Saturday, January 31, 2015

The Land of All Good Things

My first trip to Chiang Mai was in college; it was the first foreign country I ever visited.  That first time, everything was strange and exotic.  I rode on the back of a motorbike through crazy (tame) traffic and thought I might die.  I ate new foods and bought an iconic Thai Coke t-shirt (which I still own).  I had my first encounters with squattie-potties and European showers.  I afraid to venture anywhere on my own, sure I would get hopelessly lost.

I returned to Thailand after my first six months living in China.  Chiang Mai was like a fabulous oasis.  I almost cried over how friendly everyone was, greeting me with smiles instead of suspicion or shock.  And mostly, I breathed in the beauty - deep, gulping breaths of one who hasn't tasted air in too long.  And speaking of air, I actually felt healthy breathing it.  I could see blue skies and mountains, flowers and lush greenery, and if the sky turned red it was from sunset, not an unnatural smog.  Even the restaurants were beautiful, and I enjoyed the decorative plates nearly as much as the burritos, pad thai, and milkshakes.  Ten years ago, I'd say that asthetics were still quite low on China's priority list, and I was starved for beauty.

It was sometime during my first years in China that another China-dweller and I started referring to Thailand as "the land of all good things."  It sums up our feelings pretty well.

This is my ninth trip to Thailand.  After so many years, everywhere I go is filled with memories.  I walk through the stalls of the night market remembering the lamps and pillow covers I bought to beautify my first China home (the wares have hardly changed).  I still expect to run across friends who have long since moved on.

The YMCA hotel seems like it should be filled with our lively group of young singles, staying up late studying and talking like we were in college again.  I think of sitting around in the small classroom for our weeklong classes, discussing holistic development and finding out we had a giant research paper due in a few days.  I think of the night Kevin and I paraded among our classmates announcing our engagment to squeals and shock ("What? I thought you just started dating?!" Yes, yes we did.)  I remember card games and ice cream and even some of the content I studied.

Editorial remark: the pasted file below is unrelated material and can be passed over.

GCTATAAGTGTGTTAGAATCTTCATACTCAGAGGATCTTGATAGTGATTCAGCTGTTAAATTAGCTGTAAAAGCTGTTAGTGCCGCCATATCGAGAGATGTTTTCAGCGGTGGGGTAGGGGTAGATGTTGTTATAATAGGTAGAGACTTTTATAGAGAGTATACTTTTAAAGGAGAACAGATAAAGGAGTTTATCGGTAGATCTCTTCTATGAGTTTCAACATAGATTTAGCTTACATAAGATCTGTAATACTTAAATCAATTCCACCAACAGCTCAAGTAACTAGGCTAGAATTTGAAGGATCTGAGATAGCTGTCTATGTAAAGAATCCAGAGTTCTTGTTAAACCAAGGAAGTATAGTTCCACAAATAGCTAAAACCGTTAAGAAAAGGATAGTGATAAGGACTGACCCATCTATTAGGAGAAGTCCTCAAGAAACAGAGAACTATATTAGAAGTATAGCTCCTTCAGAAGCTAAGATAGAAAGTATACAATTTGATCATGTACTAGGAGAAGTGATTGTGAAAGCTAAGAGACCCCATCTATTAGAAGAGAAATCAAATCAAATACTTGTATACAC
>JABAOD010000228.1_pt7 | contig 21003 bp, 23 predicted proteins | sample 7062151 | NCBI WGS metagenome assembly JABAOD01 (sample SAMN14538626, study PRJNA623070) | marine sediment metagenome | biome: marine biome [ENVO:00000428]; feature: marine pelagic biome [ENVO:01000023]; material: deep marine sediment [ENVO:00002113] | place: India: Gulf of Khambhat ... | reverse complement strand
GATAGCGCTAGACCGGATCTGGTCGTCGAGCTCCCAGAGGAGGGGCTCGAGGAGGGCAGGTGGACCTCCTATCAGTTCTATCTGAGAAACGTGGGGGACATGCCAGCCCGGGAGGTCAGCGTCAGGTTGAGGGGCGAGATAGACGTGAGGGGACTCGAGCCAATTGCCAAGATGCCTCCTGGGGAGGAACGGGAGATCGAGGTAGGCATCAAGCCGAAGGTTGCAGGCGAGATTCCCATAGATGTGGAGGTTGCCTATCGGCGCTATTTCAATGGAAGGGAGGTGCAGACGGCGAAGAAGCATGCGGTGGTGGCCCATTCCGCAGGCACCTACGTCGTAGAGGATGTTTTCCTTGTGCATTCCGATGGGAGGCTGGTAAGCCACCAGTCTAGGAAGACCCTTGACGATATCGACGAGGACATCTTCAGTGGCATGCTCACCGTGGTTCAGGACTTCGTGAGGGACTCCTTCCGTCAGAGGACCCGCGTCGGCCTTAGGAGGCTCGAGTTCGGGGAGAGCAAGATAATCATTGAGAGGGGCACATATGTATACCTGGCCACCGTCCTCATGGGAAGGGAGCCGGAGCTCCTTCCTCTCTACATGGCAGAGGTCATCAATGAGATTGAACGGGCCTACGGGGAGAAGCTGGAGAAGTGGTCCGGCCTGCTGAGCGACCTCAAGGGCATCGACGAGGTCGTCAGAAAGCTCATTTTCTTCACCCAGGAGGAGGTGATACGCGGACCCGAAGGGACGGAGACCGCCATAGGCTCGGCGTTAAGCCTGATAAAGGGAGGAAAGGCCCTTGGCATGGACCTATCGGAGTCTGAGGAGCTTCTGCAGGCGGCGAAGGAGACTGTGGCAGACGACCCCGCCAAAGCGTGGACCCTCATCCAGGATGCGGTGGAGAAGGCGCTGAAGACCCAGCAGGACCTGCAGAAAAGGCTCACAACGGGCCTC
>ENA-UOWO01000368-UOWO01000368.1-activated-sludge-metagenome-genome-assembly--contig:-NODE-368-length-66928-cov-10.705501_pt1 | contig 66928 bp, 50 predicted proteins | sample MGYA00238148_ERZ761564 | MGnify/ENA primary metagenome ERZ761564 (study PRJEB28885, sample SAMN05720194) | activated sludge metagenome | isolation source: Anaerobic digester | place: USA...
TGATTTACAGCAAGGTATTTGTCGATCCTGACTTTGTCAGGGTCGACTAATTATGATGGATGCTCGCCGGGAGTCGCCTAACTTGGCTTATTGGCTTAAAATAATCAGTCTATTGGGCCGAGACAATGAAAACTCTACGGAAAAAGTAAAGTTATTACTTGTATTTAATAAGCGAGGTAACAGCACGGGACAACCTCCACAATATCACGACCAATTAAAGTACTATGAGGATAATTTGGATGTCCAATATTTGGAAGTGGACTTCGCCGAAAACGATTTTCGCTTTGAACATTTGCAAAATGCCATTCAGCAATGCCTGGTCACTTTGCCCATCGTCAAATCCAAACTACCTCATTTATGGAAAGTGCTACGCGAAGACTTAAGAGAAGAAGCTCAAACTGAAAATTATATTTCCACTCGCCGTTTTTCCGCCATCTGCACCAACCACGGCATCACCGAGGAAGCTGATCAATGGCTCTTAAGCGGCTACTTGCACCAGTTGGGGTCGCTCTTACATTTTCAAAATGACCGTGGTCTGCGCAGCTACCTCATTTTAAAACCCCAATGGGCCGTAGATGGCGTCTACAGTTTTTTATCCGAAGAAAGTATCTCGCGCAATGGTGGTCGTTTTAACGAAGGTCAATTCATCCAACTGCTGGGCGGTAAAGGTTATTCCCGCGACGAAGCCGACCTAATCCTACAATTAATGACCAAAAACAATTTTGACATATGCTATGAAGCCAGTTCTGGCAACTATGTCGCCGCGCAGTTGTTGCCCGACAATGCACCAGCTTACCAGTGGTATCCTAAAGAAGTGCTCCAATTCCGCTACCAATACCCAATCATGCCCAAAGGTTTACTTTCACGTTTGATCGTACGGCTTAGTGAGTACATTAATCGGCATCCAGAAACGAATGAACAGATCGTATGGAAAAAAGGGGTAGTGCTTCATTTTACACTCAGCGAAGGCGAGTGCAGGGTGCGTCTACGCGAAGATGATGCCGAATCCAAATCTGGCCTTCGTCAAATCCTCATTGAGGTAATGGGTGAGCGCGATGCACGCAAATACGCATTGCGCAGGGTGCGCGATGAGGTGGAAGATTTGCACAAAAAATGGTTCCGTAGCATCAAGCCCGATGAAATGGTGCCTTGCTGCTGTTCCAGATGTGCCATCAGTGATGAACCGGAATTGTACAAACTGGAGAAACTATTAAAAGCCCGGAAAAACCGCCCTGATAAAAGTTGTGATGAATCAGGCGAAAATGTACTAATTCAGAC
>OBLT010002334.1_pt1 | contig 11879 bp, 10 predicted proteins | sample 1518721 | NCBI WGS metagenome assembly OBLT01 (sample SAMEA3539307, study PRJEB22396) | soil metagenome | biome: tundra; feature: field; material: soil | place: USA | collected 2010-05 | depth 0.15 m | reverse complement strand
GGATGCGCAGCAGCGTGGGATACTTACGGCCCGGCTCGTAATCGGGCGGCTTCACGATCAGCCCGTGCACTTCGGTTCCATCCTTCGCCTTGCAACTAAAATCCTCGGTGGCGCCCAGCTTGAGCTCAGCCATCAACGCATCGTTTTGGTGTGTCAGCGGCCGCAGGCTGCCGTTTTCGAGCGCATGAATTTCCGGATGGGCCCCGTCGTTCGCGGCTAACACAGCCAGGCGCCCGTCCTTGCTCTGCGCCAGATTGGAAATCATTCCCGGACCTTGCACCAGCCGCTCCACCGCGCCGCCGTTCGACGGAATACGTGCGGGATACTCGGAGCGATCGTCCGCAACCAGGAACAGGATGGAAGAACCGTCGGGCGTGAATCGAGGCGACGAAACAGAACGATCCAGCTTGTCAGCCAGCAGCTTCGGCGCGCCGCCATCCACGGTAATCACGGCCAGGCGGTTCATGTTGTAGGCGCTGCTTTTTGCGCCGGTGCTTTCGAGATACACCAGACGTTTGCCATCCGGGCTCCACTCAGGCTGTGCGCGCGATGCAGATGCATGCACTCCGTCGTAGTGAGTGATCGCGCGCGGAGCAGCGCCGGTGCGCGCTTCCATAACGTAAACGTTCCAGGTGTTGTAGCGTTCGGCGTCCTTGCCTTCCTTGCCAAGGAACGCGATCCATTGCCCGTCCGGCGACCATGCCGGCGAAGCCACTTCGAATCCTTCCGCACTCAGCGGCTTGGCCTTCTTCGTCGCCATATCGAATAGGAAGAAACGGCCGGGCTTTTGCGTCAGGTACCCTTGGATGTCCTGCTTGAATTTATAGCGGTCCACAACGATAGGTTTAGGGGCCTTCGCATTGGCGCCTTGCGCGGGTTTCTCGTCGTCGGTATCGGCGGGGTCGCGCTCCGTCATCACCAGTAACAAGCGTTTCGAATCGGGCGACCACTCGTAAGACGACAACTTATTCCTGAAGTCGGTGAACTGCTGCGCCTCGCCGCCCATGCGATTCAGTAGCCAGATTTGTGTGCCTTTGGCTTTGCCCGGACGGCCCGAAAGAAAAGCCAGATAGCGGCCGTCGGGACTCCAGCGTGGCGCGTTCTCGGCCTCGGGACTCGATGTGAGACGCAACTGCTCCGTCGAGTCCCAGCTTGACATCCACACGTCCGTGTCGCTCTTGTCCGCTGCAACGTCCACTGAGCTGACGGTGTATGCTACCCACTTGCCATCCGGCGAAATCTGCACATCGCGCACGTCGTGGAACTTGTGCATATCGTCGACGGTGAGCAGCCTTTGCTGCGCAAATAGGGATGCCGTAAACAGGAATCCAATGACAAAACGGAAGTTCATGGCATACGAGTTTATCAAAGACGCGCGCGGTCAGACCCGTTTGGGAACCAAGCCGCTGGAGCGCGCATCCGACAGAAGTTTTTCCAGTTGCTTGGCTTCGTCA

Across the street is the tiny "mom and pop's" restaurant with the dirt floors and the tasty $1 dishes.  It was there I was first pooped on by a baby (my teammate's).  It was there I had a mini-breakdown from stress and exhaustion - all-out bawling in the middle of the restaurant to a distraught Kevin (who must not have been too freaked out as he proposed to me later that day).

Down the road is the internet bar where I sat and worked on many a paper and sent many an email in the days before free wireless everywhere.  There Kevin talked to my dad for the first time - to ask if he could marry me.  There we called our family and friends to share news of our engagement.  It was there I received the call that my grandfather had died.

There is the hospital where I saw both of my babies for the first time - tiny little blobs with beautiful heartbeats.  When I look up to the mountains I remember riding a motorbike up to a waterfall and coming back with a ring on my finger.  I walk on past the secondhand bookshops, now that I have my kindle and limited luggage space, but I think of the excitement of so many English books just waiting to be read.

I know where to find the cheap iced coffee cart which never seems to be open when you really need it.  I have eaten years of banana rotis and coconut smoothies.  I have marveled at Burger King and Subway, just because they were there.  We know where to find the Mexican food, the Mediteranean, the Amazing Sandwiches, the burgers, and the pie.  And every year we discover new favorite restaurants, until there is barely time to hit them all.

The other day when we returned to our favorite falafel restaurant, I was touched to realize the Israeli owner remembered us.  "Oh yes, these two come back every year.  I remember before they had children, when he was still chasing after her.  And then they come back with a child, and now with these two little ones.  It is beautiful!"

I know the streets of Paris and London and Rome are far more cultured and presumably cleaner, but I can't imagine I would ever feel as at home as I do here, with the smelly canals and cheap street food and the beautiful memories.

1 comment:

Hannah said...

So beautiful, Ruthie.